Radiohead’s OK Computer was one of the seminal albums of the ’90s, and certainly one of the best releases of 1997. Two decades down the line, the British band has released an eye-wateringly expensive anniversary edition priced at $130/£100 that includes three vinyls, a hardcover book and a C90 tape cassette. The cassette is bookended by blips and beeps that’d be familiar to those old enough to have owned an 8-bit ZX Spectrum computer in the ’80s, and some intrepid Redditors figured out there was a hidden message contained within those sounds.
This is what the program displays when you run it:
Being Radiohead, it’s no surprise (nor an alarm) that there’s a further Easter egg within the Easter egg. In the ZX Spectrum code there’s black text on a black background that reads: “congratulations….you’ve found the secret message syd lives hmmmm. We should get out more”.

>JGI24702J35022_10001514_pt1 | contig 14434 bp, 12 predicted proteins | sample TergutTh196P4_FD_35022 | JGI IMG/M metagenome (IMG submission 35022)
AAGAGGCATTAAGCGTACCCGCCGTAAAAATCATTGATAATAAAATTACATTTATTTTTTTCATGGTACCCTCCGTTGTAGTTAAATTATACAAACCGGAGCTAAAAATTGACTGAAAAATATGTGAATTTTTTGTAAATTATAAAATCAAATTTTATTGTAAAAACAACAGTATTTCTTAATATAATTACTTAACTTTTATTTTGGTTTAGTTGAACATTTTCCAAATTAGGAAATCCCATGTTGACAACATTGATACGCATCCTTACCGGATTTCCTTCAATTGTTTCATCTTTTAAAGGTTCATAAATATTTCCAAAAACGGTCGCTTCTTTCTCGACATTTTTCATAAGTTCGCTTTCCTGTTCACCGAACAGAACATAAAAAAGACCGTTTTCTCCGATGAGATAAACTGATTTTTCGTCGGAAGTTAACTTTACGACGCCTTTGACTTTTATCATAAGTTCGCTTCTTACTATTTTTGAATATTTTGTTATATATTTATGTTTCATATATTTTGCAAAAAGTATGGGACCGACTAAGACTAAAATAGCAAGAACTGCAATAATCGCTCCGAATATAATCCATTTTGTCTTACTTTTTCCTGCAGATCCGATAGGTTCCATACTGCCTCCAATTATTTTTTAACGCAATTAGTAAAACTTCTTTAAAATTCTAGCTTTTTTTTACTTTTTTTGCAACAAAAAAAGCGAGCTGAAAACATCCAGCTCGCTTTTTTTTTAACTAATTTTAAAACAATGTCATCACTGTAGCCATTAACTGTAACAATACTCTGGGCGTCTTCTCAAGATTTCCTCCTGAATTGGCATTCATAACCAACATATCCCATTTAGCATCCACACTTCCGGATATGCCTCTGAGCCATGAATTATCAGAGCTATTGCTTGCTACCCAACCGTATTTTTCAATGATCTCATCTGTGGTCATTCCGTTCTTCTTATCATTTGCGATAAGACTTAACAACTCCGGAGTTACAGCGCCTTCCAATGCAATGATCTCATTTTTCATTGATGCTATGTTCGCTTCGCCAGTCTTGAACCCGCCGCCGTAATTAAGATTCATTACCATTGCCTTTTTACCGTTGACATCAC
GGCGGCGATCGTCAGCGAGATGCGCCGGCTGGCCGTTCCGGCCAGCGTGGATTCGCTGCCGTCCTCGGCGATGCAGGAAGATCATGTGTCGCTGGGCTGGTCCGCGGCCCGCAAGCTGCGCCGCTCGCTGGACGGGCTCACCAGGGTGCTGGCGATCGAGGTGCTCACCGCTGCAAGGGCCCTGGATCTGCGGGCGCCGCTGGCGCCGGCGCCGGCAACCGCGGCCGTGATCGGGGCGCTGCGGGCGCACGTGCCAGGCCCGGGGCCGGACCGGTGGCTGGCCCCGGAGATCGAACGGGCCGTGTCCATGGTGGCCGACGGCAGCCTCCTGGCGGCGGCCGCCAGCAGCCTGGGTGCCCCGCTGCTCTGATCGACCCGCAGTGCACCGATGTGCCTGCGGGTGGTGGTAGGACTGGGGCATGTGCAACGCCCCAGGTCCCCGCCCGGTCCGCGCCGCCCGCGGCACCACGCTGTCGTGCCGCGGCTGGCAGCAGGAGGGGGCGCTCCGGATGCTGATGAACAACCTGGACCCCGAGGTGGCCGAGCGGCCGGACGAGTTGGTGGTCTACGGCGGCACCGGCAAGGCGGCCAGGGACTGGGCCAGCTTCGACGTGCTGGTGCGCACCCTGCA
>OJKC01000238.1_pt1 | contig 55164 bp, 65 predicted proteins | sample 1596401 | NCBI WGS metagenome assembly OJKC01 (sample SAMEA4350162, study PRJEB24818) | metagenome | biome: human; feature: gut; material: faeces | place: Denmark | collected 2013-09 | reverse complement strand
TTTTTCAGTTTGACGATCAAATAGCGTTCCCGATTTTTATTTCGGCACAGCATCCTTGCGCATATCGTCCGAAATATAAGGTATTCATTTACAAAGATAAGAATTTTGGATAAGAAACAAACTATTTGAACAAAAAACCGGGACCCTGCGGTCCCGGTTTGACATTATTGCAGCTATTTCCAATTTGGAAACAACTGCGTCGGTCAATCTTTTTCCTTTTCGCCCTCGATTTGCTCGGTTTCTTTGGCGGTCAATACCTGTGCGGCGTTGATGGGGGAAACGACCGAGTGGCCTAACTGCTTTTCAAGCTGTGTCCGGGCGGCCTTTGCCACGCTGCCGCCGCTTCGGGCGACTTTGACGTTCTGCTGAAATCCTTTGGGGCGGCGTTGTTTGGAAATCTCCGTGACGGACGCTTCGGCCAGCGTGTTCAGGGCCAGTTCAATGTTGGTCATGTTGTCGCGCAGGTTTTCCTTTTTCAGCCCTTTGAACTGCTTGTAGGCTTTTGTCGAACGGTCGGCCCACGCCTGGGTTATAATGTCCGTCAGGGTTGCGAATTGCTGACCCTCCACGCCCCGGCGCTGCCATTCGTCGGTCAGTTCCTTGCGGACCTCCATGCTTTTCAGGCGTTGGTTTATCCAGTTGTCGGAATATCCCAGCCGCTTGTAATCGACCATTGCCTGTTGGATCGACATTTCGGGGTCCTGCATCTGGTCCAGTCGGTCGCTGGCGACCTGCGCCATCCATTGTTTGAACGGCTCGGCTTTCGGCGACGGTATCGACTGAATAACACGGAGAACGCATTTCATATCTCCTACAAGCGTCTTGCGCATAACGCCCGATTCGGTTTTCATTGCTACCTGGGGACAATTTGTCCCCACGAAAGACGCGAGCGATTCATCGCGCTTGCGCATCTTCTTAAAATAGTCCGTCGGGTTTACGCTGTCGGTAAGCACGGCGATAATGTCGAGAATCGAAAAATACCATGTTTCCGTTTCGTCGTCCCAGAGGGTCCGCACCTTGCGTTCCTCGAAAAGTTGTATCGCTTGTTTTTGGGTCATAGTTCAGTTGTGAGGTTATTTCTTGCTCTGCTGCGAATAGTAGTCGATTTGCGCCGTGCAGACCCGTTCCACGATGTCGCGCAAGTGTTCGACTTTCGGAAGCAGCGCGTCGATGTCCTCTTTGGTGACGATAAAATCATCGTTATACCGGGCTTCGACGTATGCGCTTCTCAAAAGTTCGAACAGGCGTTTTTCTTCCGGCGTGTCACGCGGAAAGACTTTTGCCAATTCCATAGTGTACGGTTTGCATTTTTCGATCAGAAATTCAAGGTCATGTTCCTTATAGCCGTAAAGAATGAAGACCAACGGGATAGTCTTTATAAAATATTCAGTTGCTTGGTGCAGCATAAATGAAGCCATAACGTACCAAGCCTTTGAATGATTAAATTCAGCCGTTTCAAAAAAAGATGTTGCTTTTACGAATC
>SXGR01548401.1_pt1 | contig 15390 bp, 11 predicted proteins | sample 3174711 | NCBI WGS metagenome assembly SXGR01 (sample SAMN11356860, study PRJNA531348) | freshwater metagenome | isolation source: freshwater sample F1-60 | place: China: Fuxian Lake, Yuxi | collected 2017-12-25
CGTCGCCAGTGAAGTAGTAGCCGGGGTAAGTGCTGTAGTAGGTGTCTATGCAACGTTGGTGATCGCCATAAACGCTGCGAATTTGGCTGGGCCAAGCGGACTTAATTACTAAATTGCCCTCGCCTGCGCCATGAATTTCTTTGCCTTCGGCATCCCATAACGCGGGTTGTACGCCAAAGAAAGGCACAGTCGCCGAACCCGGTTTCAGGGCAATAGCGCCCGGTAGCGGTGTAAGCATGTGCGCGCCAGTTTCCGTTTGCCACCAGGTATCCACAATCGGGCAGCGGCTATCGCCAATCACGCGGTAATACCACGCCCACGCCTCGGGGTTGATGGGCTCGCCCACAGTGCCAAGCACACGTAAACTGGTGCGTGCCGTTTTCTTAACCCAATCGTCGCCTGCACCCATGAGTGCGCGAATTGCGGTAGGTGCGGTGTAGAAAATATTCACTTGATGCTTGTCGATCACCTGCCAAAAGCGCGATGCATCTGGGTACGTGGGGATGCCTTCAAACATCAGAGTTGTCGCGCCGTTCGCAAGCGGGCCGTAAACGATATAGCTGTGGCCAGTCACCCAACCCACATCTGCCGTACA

Radiohead is no stranger to doing nifty things with tech. When it released its album In Rainbows ten years after OK Computer it famously let fans pay whatever they wanted for the digital download of the album, becoming the posterchildren for the pay-what-you-want model that many bands went on to experiment with.
Of course, it turned out that giving record labels the finger and going it alone is a whole lot easier when you’re a globally renowned act with obsessive fans than when you’re a garage band trying desperately to quit your day jobs, but even if In Rainbows didn’t upend the traditional music industry it got bands, labels and fans talking about alternative distribution models.